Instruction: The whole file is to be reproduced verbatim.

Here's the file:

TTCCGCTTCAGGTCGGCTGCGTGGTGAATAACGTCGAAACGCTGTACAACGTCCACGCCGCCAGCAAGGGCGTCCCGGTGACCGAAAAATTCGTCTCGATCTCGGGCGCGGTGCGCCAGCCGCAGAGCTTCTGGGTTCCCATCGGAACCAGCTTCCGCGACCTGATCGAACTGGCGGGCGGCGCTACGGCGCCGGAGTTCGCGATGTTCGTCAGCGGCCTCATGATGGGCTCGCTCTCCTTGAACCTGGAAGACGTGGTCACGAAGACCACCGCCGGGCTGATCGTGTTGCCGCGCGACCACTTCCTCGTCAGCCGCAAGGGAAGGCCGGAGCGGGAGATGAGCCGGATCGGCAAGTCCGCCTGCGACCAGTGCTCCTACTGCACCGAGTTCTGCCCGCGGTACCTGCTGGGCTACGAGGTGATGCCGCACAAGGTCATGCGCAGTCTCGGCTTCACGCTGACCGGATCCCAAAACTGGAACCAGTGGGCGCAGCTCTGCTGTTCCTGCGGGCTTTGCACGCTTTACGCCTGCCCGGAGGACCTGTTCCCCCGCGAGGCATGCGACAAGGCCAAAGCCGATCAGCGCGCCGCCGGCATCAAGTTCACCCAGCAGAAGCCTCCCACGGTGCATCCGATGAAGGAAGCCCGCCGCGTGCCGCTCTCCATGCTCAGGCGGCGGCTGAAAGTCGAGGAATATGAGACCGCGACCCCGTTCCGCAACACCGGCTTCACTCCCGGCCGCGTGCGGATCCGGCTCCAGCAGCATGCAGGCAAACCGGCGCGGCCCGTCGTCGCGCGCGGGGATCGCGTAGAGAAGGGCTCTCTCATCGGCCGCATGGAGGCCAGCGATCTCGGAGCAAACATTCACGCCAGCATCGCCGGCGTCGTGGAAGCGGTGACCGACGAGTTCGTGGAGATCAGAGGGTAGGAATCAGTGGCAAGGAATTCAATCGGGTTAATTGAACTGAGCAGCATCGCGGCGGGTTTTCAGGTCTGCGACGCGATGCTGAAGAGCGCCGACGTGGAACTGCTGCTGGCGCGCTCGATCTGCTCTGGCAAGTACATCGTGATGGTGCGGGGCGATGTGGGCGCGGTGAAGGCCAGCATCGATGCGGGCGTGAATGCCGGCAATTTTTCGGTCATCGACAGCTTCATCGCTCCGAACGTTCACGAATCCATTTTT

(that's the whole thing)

TTCCGCTTCAGGTCGGCTGCGTGGTGAATAACGTCGAAACGCTGTACAACGTCCACGCCGCCAGCAAGGGCGTCCCGGTGACCGAAAAATTCGTCTCGATCTCGGGCGCGGTGCGCCAGCCGCAGAGCTTCTGGGTTCCCATCGGAACCAGCTTCCGCGACCTGATCGAACTGGCGGGCGGCGCTACGGCGCCGGAGTTCGCGATGTTCGTCAGCGGCCTCATGATGGGCTCGCTCTCCTTGAACCTGGAAGACGTGGTCACGAAGACCACCGCCGGGCTGATCGTGTTGCCGCGCGACCACTTCCTCGTCAGCCGCAAGGGAAGGCCGGAGCGGGAGATGAGCCGGATCGGCAAGTCCGCCTGCGACCAGTGCTCCTACTGCACCGAGTTCTGCCCGCGGTACCTGCTGGGCTACGAGGTGATGCCGCACAAGGTCATGCGCAGTCTCGGCTTCACGCTGACCGGATCCCAAAACTGGAACCAGTGGGCGCAGCTCTGCTGTTCCTGCGGGCTTTGCACGCTTTACGCCTGCCCGGAGGACCTGTTCCCCCGCGAGGCATGCGACAAGGCCAAAGCCGATCAGCGCGCCGCCGGCATCAAGTTCACCCAGCAGAAGCCTCCCACGGTGCATCCGATGAAGGAAGCCCGCCGCGTGCCGCTCTCCATGCTCAGGCGGCGGCTGAAAGTCGAGGAATATGAGACCGCGACCCCGTTCCGCAACACCGGCTTCACTCCCGGCCGCGTGCGGATCCGGCTCCAGCAGCATGCAGGCAAACCGGCGCGGCCCGTCGTCGCGCGCGGGGATCGCGTAGAGAAGGGCTCTCTCATCGGCCGCATGGAGGCCAGCGATCTCGGAGCAAACATTCACGCCAGCATCGCCGGCGTCGTGGAAGCGGTGACCGACGAGTTCGTGGAGATCAGAGGGTAGGAATCAGTGGCAAGGAATTCAATCGGGTTAATTGAACTGAGCAGCATCGCGGCGGGTTTTCAGGTCTGCGACGCGATGCTGAAGAGCGCCGACGTGGAACTGCTGCTGGCGCGCTCGATCTGCTCTGGCAAGTACATCGTGATGGTGCGGGGCGATGTGGGCGCGGTGAAGGCCAGCATCGATGCGGGCGTGAATGCCGGCAATTTTTCGGTCATCGACAGCTTCATCGCTCCGAACGTTCACGAATCCATTTTT